To read the complete article, please go to:http://www.heritagedaily.com/2013/01/war-was-central-to-europes-first-civilisation-contrary-to-popular-belief/
RESEARCH FROM THE UNIVERSITY OF SHEFFIELD HAS DISCOVERED THAT THE ANCIENT CIVILISATION OF CRETE, KNOWN AS MINOAN, HAD STRONG MARTIAL TRADITIONS, CONTRADICTING THE COMMONLY HELD VIEW OF MINOANS AS A PEACE-LOVING PEOPLE.
Building on recent developments in the study of warfare in prehistoric societies, Molloy’s research reveals that war was in fact a defining characteristic of the Minoan society, and that warrior identity was one of the dominant expressions of male identity.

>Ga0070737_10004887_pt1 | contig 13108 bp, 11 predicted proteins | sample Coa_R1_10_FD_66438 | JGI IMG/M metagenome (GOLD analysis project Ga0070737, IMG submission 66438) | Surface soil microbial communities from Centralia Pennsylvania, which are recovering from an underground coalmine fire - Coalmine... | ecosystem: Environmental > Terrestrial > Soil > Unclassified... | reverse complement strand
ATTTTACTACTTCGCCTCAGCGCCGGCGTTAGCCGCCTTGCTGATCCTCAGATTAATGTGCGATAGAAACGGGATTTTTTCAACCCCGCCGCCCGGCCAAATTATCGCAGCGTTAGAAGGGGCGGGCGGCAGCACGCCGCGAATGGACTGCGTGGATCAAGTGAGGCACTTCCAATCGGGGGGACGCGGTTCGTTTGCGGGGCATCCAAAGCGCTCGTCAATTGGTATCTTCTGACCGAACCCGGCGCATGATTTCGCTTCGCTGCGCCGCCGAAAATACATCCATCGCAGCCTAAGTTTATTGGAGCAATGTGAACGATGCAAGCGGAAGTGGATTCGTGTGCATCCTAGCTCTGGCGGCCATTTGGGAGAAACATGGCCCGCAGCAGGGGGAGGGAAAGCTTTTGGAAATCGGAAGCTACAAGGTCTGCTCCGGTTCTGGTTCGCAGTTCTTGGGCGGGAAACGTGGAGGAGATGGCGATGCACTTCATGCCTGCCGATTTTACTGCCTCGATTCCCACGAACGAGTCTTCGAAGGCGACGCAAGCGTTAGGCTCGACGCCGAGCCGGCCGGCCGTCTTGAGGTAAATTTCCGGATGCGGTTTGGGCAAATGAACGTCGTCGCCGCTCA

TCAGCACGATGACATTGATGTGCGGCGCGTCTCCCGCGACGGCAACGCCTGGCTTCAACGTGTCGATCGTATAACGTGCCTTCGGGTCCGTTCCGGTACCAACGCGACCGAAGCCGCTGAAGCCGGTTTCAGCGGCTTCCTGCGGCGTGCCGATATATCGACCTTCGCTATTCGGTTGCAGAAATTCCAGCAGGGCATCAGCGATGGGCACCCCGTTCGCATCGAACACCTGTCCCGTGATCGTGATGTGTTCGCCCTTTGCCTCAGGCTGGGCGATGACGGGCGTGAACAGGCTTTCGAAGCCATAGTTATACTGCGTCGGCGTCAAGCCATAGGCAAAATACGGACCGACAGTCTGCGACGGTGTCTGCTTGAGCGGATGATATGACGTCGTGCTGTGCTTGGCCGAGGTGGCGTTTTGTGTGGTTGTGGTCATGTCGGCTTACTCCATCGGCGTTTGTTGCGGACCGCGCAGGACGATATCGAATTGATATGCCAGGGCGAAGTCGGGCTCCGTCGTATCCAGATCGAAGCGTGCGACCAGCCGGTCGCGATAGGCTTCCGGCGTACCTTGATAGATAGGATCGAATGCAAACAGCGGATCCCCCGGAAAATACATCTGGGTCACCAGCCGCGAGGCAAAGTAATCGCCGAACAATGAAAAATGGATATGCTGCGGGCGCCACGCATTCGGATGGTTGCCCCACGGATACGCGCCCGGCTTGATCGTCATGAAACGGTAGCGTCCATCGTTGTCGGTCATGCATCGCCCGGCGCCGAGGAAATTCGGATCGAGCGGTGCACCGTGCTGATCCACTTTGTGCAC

Molloy continued: “The study shows that the activities of warriors included such diverse things as public displays of bull-leaping, boxing contests, wrestling, hunting, sparring and duelling. Ideologies of war are shown to have permeated religion, art, industry politics and trade, and the social practices surrounding martial traditions were demonstrably a structural part of how this society evolved and how they saw themselves.” Even the famous Mycenaeans, heroes of the Greek Trojan War, took up the Minoan way of war – adopting its weaponry, practices and ideologies. “In fact,” said Molloy, “it is to Crete we must look for the origin of those weapons that were to dominate Europe until the Middle Ages, namely swords, metal battle-axes, shields, spears and probably armour also.” Molloy found a “staggering” amount of violence in the symbolic grammar and material remains from prehistoric Crete. Weapons and warrior culture were materialised variously in sanctuaries, graves, domestic units and hoards. It could also be found in portable media intended for use during social interactions, for example, administration, feasting, or personal adornment. “There were few spheres of interaction in Crete that did not have a martial component, right down to the symbols used in their written scripts.” said Dr Molloy. “Understanding the social aspects of war ‘beyond the battle’ is essential if we are to better understand how elites manipulated economics, religion and violence in controlling their worlds. By identifying the material results of warrior lifeways in all of their disparity and disorder, we gain insights into what war meant in ancient Crete.”